Krebs On Security has extensive reporting of an investigation by Verizon conducted starting a few days after the Target breach was announced.
Target has refused to confirm or deny the report .
One thing to consider. We do not know how Brian (Krebs) got the report, so all we can do is speculate.
This report, in my opinion, is a wonderful tool for the banks and consumers who are suing Target. It shows all the things that Target was not doing or was doing wrong. This report makes it so much easier to show Target was not treating cyber security consistent with even reasonable industry practices, never mind best industry practices.
What Target should have done is have their outside counsel manage the engagement of Verizon so that this report could have been shielded by attorney-client privilege.
It is certainly possible that they did that, but then, how did the report get out to a reporter? Part of engaging the attorneys to manage this is to control the distribution of the final work product.
Any way you look at it, in my opinion, letting this report out of their control is yet another FAIL! by Target.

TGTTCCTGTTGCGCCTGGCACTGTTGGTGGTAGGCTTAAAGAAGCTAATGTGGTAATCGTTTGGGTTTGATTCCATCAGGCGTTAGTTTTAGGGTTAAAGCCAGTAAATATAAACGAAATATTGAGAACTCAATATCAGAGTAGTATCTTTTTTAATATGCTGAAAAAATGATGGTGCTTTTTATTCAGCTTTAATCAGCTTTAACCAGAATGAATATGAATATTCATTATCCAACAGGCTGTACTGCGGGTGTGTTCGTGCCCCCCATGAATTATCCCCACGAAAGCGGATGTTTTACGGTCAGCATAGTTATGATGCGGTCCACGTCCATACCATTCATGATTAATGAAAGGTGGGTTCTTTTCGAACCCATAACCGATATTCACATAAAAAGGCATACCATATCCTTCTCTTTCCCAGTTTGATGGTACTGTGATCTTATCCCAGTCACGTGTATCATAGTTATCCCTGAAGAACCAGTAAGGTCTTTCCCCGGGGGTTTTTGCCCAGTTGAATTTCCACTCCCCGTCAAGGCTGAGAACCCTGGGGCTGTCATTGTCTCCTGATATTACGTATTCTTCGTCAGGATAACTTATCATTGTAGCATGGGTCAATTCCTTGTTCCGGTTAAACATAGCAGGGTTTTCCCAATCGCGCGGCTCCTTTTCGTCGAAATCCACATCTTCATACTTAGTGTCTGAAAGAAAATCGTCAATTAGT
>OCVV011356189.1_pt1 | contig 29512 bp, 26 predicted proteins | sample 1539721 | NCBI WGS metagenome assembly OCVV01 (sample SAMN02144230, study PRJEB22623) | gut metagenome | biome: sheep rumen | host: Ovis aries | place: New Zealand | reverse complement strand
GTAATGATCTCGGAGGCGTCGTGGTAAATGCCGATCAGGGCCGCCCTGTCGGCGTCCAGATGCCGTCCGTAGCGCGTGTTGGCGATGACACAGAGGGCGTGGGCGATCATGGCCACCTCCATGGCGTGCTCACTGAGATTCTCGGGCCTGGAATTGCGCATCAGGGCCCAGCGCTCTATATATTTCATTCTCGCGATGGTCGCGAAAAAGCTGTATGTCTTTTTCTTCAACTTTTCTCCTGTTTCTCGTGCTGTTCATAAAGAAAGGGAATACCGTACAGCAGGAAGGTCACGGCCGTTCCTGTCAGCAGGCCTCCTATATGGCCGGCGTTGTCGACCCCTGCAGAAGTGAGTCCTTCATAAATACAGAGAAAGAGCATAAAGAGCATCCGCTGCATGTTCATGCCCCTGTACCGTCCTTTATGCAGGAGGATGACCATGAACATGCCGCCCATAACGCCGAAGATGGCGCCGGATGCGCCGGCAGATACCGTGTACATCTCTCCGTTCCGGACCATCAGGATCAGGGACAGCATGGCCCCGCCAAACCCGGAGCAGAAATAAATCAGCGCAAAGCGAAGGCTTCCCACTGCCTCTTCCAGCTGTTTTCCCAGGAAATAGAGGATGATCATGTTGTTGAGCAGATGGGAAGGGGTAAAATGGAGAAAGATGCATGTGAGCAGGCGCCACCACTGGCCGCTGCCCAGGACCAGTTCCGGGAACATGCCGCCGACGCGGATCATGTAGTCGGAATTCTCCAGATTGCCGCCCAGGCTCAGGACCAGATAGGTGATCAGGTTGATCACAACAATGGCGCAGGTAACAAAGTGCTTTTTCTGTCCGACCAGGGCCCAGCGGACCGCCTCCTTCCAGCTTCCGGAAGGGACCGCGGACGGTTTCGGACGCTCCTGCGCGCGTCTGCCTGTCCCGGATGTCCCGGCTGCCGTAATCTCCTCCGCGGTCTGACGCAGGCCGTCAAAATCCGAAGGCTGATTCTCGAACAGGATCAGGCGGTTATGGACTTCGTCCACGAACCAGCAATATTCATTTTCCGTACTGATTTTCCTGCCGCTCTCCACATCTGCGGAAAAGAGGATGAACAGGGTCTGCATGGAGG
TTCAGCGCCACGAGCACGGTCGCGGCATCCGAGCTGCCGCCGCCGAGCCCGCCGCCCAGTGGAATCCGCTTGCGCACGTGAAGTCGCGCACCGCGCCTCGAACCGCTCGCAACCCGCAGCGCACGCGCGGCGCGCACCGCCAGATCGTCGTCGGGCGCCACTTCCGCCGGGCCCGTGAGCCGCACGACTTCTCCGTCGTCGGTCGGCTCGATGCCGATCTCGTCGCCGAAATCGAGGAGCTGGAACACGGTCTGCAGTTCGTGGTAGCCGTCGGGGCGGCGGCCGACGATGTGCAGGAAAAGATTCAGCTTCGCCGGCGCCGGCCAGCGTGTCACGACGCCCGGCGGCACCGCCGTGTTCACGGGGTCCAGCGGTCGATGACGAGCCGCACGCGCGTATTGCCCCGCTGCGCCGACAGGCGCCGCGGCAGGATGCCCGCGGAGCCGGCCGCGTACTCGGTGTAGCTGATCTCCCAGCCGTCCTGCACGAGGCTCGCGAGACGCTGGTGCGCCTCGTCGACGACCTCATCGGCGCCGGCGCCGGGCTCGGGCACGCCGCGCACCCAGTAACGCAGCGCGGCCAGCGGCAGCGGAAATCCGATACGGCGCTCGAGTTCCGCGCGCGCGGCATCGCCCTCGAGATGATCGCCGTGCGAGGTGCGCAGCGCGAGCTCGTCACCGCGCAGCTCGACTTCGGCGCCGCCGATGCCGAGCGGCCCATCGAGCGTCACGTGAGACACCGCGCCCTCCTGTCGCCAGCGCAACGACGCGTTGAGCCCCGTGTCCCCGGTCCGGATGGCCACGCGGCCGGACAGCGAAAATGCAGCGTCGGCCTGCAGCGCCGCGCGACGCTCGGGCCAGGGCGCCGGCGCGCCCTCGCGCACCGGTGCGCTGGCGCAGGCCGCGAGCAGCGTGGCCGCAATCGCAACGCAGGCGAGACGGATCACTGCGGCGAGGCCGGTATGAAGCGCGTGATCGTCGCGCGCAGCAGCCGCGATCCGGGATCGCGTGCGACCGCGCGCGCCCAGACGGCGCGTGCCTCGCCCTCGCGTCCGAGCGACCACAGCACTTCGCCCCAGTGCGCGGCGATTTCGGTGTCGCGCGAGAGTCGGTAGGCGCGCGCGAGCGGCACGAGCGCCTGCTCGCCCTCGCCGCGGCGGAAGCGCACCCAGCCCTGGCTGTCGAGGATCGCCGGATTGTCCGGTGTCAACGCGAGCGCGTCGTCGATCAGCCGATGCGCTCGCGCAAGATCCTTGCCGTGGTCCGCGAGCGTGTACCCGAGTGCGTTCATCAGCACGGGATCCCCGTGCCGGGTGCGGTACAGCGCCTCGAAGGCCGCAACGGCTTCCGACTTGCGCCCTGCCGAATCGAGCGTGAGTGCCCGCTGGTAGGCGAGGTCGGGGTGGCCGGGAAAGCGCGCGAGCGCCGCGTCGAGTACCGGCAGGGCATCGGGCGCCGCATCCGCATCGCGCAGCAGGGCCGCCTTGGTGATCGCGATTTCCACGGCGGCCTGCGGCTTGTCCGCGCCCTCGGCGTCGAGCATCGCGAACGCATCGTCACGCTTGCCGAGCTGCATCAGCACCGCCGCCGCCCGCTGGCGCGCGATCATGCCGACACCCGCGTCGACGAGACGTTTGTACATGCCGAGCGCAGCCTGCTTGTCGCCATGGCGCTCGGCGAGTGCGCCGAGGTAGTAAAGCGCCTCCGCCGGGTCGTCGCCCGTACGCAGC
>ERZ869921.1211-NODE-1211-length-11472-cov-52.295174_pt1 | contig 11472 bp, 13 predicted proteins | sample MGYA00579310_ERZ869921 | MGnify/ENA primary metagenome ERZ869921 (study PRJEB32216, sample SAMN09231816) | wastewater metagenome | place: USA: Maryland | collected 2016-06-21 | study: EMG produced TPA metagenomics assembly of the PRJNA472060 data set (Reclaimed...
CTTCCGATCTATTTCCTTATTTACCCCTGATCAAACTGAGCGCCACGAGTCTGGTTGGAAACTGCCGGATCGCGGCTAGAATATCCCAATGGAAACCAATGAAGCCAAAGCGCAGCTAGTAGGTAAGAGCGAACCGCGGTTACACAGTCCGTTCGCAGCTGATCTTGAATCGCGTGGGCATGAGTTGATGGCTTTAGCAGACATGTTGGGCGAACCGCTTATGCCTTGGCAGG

While Target spokesperson Molly Snyder said that Target believes that sharing information will make everyone stronger – thereby basically validating that the report is real – it doesn’t make sense to release this kind of detail while there are so many lawsuits pending.
You can go to Brian’s web site (see link below) for the long gory details, but here is the short version:
- Once the Verizon hacking team was inside Target’s core network, there was nothing stopping them from communicating directly with the cash registers – violating every principal of segmentation known to IT. They should never have been able to do that.
- Target had guessable passwords on Microsoft SQL servers and weak passwords for system accounts.
- Target had a password policy, but it was not being followed. Verizon found clear text password files for system accounts on several servers.
- Verizon was able to create domain administrator accounts and dump all of the password hashes.
- Within one week, the consultants were able to crack 472,000 (86%) of the passwords.
- Patches to systems and services were not applied consistently.
- Verizon said that Target, who was using Tenable’s vulnerability scanning system, had a comprehensive scanning program in place but was not acting on the vulnerabilities discovered.
There is more in the report, but you get the idea.
If you are a security person, the report is a fascinating indictment of Target and a roadmap of what not to do.
If you are a CEO, the leak of a report like this falls into the worst nightmare category.
Information for this post came from KrebsOnSecurity.